The argument, which swept like wildfire through the rapidly growing labour parties in Europe, was contested by a revolutionary minority boosted by two enormously powerful pamphlets – Rosa Luxemburg’s Reform or Revolution (1900) and Lenin’s State and Revolution, written in the revolutionary summer of 1917. Both pamphlets continued in the tradition set out by Marx in the 1840s. Far from contrasting socialism with democracy, they started from the principle of a democratic society controlled from below. Lenin specifically hailed the ‘elective principle’ as indispensable to a socialist society. Rosa Luxemburg’s passionate identification with the spontaneous movements of the masses shines out of every sentence she wrote. Her whole approach was democratic from start to finish.

Like Marx’s, their argument was not at all that there is some choice to be made between socialism and democracy but that the two are indivisible. The problem, they argued, with the ‘democratic’ approach proposed by the main European workers’ parties was that their democracy was not strong enough to contest the hierarchies of the rich. It locked democracy up in a small parliamentary island, while control over the ocean – industry, finance, law, armed forces, police, media – stayed in the hands of the unelected rich. The contest between the new confined democracy in parliament and the boundless undemocratic hierarchies of the rich would be, they warned, no contest. The rich would win; and in the process the workers would lose confidence in themselves and lower their guard still further. For the essence of the parliamentary argument was that ordinary people could and should do nothing to emancipate themselves. They should leave the sophisticated business of emancipation to their betters, to the educated elite within the movement who would make their way to parliament. If and when, as was inevitable, this elite failed to achieve even a small part of the emancipation they promised, the workers would be left high and dry, rudderless and hopeless. If the educated elite couldn’t do the job, they would ask, who could? Passivity would lead to despair, to the triumph of the right, with disastrous consequences for democracy.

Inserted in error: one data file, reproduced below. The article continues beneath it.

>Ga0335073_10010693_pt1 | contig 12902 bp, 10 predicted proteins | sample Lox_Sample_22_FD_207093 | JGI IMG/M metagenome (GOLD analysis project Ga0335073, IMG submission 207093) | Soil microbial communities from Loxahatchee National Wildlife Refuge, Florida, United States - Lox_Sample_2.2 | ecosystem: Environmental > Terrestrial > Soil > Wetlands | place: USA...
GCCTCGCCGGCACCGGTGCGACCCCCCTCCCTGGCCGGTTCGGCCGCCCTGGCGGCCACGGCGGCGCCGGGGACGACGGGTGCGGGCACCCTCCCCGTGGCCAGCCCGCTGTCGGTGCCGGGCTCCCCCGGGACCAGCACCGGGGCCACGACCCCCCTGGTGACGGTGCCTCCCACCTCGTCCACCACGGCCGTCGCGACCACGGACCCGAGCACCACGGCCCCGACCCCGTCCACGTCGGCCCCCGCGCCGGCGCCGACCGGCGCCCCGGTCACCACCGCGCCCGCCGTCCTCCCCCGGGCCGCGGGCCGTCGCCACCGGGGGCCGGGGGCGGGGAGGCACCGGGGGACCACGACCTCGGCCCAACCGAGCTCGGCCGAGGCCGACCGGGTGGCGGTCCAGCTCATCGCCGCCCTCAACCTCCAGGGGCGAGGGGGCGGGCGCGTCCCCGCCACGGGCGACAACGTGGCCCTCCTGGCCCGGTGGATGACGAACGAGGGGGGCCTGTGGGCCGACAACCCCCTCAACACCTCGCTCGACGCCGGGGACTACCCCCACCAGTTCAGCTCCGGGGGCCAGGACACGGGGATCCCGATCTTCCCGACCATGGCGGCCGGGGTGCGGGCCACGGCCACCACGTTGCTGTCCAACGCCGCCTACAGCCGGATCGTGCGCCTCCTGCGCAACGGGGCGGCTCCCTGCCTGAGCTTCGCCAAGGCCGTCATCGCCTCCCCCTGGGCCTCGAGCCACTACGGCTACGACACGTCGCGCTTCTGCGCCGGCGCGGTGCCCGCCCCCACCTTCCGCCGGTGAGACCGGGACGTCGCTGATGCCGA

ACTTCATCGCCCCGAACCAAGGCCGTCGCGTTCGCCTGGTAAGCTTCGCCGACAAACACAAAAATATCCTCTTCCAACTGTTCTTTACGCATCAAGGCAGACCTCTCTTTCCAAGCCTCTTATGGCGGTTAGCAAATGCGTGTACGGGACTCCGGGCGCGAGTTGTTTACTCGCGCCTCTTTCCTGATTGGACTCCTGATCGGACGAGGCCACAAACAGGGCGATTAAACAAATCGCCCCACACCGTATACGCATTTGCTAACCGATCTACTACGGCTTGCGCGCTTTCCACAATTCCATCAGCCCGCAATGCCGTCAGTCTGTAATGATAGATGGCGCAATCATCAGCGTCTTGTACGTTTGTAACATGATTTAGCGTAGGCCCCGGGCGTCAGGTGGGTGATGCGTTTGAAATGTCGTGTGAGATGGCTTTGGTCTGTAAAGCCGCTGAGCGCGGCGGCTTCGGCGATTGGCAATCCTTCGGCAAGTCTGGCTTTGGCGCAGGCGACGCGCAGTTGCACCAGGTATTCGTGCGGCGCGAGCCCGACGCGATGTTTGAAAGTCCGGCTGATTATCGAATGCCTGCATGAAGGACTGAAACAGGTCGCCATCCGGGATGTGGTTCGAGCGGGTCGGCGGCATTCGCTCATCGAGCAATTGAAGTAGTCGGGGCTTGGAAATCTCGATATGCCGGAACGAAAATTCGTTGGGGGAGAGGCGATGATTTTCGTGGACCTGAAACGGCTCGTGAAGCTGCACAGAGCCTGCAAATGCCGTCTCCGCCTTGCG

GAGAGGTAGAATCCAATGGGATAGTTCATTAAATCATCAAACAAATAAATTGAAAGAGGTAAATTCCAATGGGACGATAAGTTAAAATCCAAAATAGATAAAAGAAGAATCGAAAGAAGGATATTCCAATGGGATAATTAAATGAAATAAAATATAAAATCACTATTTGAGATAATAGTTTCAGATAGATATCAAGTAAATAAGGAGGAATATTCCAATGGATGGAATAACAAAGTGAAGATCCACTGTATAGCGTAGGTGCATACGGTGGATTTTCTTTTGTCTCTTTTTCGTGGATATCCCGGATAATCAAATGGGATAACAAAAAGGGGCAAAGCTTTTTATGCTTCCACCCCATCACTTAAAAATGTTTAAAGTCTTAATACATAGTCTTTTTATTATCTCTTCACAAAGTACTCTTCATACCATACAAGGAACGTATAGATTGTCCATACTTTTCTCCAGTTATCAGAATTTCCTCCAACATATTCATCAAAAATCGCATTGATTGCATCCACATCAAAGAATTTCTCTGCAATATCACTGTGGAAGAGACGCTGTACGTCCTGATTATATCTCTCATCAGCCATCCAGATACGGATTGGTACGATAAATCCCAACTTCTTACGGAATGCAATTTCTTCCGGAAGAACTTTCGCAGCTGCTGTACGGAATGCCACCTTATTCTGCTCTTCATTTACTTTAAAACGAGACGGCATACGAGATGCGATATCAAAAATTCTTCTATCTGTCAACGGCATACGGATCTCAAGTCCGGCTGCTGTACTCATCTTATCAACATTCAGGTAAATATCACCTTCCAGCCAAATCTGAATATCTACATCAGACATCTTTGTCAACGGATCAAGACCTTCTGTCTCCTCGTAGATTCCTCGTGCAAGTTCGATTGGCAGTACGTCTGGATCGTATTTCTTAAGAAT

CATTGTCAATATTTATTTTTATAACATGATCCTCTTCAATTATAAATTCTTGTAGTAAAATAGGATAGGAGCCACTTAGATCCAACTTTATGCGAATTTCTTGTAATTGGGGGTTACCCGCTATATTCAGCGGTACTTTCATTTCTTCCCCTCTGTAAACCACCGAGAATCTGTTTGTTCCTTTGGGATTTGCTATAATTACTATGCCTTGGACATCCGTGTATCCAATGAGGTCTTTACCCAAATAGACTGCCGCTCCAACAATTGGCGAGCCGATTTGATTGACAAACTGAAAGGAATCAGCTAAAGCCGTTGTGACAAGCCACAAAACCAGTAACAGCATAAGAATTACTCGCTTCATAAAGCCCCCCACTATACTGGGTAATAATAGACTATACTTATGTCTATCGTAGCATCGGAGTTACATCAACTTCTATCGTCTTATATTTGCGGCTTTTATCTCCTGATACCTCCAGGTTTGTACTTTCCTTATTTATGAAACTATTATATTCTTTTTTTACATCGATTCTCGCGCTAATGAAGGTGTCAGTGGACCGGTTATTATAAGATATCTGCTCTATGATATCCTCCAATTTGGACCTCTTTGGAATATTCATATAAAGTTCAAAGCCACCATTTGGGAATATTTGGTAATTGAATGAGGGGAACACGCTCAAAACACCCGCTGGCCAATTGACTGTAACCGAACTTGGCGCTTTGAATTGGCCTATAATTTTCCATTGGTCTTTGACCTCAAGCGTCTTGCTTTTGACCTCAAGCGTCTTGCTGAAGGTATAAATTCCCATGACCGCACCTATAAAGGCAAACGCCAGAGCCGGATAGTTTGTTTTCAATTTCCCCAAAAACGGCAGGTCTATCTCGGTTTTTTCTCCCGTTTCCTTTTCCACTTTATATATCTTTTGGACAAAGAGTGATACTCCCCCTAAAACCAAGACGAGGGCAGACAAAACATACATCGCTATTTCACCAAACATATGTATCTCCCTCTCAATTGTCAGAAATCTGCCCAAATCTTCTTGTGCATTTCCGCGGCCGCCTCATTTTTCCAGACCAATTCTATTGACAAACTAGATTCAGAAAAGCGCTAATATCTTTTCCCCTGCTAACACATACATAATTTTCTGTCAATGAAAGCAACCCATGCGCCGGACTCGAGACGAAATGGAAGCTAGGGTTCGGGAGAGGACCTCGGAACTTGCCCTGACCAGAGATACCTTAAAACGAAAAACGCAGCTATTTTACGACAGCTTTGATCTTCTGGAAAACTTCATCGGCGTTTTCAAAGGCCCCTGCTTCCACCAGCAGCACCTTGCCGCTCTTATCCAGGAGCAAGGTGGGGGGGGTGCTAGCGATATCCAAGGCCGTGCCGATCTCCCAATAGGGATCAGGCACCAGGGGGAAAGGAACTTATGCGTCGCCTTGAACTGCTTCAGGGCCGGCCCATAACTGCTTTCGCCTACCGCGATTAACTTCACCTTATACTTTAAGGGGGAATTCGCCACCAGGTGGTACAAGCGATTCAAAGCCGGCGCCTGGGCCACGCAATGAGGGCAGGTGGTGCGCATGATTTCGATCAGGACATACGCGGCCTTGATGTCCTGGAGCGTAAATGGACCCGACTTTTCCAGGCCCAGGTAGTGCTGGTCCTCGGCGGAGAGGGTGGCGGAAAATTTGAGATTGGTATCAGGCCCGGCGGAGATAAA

The experience of parliamentary democracy this century grimly vindicates what Lenin and Luxemburg predicted. This is not to pretend that no advances have been made for the workers by parliamentary endeavour. In Britain majority Labour governments in 1945-51, 1964-70 and 1974-79 all attempted to intervene in the world of the capitalist hierarchy, and reverse the priorities of the rich. The rate of their success has followed a consistent downward curve – each majority Labour government achieved less intervention and redistribution than the one before. But in general the overwhelming triumph in the continuing tussle between political (parliamentary) democracy and capitalist hierarchy has gone to the capitalists. Again and again Labour’s plans for intervening, for nationalising, for switching resources from profit to people, have been sidetracked, shelved or reversed. At the end of each period of Labour government, even the relatively confident one of 1945-51, the general impression conveyed by the defeated Labour ministers was of puzzlement, weariness, above all of impotence. The very idea of Labour ‘in power’ has shifted over the century to one of Labour in impotent office, not very different from the Tories in office. The resulting disillusionment has made it easy for the Tories and their media to turn the elections to their own advantage, and then to claim their ‘democratic’ victories at the polls as justifications for enlarging and reinforcing their hierarchical and entirely undemocratic monopolies.